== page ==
A Speed Date With Bangkok
The instant my plane touched down in Bangkok a sense of relief swept through my entire body. I think the initial feeling actually came from having survived the most turbulent 13-hour flight of my life, but deep down I was most relieved knowing that my wait was finally over.
For six months, I had been harboring anticipation for the second half of our trip. For those who don’t know what that’s like, the feeling of deep anticipation is like carrying around a 40-pound backpack. The longer you wear it, the heavier it feels, and the heavier it feels, the more you want to take it off (which is not the best feeling after a while). Even before Jeremy and I left home six months ago, I had been anticipating my return to Asia, so let me tell you, my back was getting pretty damn sore. But that touch down was my moment – the moment of sweet, weightless relief. I was there, in Thailand, at the beginning of Part 2 and five long-awaited months in South East Asia.
I only had two days in Bangkok before my bus to Koh Tao, and with Jeremy spending a few extra weeks in Colombia with a friend, I had the whole city to myself. Well, not literally…. Who am I kidding. Bangkok is crazy! There were people, animals, tuk-tuks, temples, and hot pink taxis everywhere. (And did I mention it was New Years?) It wasn’t long before I was picked up by a couple other travelers and thrown into the hoard of tourists and locals that swarmed the streets, maneuvering through Khao San Road in sensory overload. As I walked, the lights, colors, music, and smells consumed me. Khao San road is the touristy part of the city and is lined with rows upon rows of vendors selling everything from dragon fruit shakes and full body massages to bronze statues of Buddha and scorpions on a stick. It’s an incredible scene with an energetic vibe that never sleeps.
One reason I love Asian cities more than others I’ve visited is because within the craziness of you can still feel the calm of the people. For the first time in six months, I didn’t feel nervous to walk the streets. I wasn’t worried about being alone at night. In Thailand, the majority of the people are Buddhists and everywhere I went, people were full of smiles and honest generosity. One person even stopped what they were doing to help us cross a busy intersection. Day one and I was already falling for this place.
What I loved most about my speed-date with Bangkok, however, were the temples. Every few blocks, just as I was starting to tire of all the hustle and bustle, I’d find myself at the entrance of a temple. Stepping out of my shoes and through the open gates, my ambient environment would change immediately. In just a few steps, the busy street chatter was hushed to a low murmur, and the pungent smell of sizzling food shifted to a sweet aroma of cut flowers and incense. Covered in shimmering gold and colorful mosaics, these temples were clearly more than just impressive works of art.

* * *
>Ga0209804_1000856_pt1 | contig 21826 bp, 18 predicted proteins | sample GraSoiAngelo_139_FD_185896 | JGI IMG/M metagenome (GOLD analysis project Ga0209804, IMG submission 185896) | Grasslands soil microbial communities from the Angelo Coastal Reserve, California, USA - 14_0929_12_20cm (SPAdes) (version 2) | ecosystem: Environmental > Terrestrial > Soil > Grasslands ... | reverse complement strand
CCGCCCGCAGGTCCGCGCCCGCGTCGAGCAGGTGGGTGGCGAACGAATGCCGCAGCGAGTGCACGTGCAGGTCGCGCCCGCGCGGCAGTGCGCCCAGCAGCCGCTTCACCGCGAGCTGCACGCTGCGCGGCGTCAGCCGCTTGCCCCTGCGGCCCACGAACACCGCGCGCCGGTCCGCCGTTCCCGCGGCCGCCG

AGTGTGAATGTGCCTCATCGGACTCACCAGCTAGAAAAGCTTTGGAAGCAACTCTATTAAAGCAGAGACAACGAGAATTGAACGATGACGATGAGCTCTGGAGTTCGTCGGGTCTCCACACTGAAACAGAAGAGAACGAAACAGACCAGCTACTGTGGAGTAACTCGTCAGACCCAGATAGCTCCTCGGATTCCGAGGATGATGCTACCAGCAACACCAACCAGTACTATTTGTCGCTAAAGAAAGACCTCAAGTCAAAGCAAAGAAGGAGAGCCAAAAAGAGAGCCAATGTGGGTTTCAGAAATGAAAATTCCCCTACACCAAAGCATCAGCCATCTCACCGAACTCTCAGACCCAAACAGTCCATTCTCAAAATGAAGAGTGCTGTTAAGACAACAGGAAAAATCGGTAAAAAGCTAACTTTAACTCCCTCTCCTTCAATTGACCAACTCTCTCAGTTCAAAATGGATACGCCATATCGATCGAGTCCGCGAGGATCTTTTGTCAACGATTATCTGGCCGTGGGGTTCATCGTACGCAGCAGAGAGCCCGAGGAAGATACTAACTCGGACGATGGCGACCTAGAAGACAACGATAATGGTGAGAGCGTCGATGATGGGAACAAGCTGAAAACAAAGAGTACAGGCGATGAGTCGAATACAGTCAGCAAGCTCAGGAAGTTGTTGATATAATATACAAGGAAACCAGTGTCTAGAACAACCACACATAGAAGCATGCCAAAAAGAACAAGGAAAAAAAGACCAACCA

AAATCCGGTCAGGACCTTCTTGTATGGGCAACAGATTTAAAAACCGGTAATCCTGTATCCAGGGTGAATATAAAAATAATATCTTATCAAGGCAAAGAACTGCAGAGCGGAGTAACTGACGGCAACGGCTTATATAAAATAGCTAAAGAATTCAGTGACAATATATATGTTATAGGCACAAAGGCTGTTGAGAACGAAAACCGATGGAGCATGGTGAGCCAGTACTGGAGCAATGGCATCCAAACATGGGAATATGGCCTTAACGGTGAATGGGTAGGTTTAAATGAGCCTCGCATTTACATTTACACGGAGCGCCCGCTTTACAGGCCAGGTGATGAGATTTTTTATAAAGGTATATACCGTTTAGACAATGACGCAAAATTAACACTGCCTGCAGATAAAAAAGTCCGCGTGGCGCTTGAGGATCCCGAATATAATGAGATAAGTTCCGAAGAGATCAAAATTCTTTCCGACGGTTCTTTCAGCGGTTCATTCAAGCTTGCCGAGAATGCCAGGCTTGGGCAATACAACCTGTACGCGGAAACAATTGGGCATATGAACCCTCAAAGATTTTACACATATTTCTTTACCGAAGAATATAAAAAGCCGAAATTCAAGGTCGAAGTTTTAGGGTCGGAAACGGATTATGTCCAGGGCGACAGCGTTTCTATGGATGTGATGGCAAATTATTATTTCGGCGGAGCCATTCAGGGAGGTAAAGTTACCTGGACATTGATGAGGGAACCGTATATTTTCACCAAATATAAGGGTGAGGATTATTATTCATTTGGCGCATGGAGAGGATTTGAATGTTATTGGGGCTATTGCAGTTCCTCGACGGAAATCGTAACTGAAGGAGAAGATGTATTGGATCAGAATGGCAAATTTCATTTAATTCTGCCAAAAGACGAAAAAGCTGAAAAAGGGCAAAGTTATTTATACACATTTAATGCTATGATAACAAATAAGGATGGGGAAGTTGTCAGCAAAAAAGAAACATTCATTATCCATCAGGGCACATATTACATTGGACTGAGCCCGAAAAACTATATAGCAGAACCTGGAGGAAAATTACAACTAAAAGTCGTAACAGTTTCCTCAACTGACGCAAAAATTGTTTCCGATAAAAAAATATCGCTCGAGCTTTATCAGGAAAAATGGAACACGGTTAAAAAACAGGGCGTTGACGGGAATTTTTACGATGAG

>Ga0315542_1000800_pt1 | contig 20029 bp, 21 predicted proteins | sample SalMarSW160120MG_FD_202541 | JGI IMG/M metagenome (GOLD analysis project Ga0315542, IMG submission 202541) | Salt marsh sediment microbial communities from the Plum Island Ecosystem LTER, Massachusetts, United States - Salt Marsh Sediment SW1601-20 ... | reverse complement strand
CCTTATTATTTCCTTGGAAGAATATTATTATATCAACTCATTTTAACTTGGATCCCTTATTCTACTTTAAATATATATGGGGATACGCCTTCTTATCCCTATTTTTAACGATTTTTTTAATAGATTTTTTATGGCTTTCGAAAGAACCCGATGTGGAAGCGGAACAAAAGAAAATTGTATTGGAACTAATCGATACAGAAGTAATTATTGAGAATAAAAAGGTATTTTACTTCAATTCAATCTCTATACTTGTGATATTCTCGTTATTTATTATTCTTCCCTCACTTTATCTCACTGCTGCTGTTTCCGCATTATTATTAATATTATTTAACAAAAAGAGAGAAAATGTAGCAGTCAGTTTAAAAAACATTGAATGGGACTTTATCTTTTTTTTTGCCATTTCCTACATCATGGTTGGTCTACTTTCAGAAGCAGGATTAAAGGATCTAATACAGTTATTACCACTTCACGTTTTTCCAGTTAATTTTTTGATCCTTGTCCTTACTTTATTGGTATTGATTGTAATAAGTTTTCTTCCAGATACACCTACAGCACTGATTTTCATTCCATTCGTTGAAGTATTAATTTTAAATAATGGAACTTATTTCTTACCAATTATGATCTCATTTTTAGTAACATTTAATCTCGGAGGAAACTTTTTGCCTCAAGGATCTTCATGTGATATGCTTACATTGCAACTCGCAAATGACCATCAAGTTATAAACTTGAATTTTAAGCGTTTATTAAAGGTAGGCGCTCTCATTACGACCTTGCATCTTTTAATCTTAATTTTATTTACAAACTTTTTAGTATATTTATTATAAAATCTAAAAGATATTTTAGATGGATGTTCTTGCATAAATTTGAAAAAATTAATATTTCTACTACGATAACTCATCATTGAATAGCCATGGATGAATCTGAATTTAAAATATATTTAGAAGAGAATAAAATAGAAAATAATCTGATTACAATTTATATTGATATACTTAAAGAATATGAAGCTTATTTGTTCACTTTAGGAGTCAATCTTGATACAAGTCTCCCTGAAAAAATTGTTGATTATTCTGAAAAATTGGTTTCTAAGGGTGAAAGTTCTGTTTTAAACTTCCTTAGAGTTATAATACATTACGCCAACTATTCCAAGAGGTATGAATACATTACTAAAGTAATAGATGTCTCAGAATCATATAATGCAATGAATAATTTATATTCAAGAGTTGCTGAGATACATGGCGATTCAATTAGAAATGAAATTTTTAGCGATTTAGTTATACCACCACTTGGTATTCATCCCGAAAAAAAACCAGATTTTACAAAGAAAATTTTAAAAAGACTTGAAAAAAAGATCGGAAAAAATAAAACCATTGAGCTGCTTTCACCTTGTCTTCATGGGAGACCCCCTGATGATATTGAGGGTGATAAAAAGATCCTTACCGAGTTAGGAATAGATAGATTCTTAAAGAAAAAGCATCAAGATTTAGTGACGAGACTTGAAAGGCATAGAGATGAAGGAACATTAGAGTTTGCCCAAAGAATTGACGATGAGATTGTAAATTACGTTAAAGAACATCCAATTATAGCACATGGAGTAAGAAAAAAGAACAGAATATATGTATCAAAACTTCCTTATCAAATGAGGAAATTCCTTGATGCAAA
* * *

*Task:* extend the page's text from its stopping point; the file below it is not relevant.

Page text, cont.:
Cross-legged on the floor, I sat for a long time in front of that towering gold statue. After several minutes of admiring the intricacy and the careful placement and constant replacement of offerings, I began thinking more about the people. Buddhism teaches people to follow a highly moral code which encourages compassion and moderation while shunning self-indulgence and anti-socialness. Some seek true enlightenment, or Nirvana, an undefinable, blissful state of being. Others seek merely to be reborn higher up on the incarnation scale. Buddhists believe that it is their good and bad actions that determine the “ranking” of their next incarnation (a little something most of us know as karma). One of Buddhism’s most inspiring principles, in my opinion, is that Buddhists are taught to recognize that the world we live in is ever-changing, just as our lives and ourselves are impermanent. It is this understanding which frees them from craving and valuing material possessions, and instead, continue to strive for intangible perfection.
Sitting in the temple, I watched in wonder as people of all ages bowed their head to the floor in prayer. What were they murmuring? What were they thinking? What was the monk in the corner saying to them? I was in total amazement and fascination. How can there exist such a peaceful culture within such a crazy city?
My two-day speed date with Bangkok ended as all good dates should – with a hangover. In my two days of knowing Bangkok I visited all of the nearby temples, walked half-way around the city, sampled every street food I could, and discovered that the alcohol content un Chang beer is not to be trusted. Waving good-bye, I hopped on a bus (then ferry) to my real destination, the tropical island of Koh Tao.
Koh Tao is one of the smallest islands in the Gulf of Thailand and is known for having some of the best scuba diving in Thailand. That is basically all I knew about the island before I decided to sign up for a 4-week diving course with SimpleLife Divers. But as I filed on to the ferry with about 100 other passengers, I felt nothing but happiness. It was a new year, I was in a new country, surrounded by an inspiring culture, and on my way to fulfill another life dream: becoming a Scuba DiveMaster.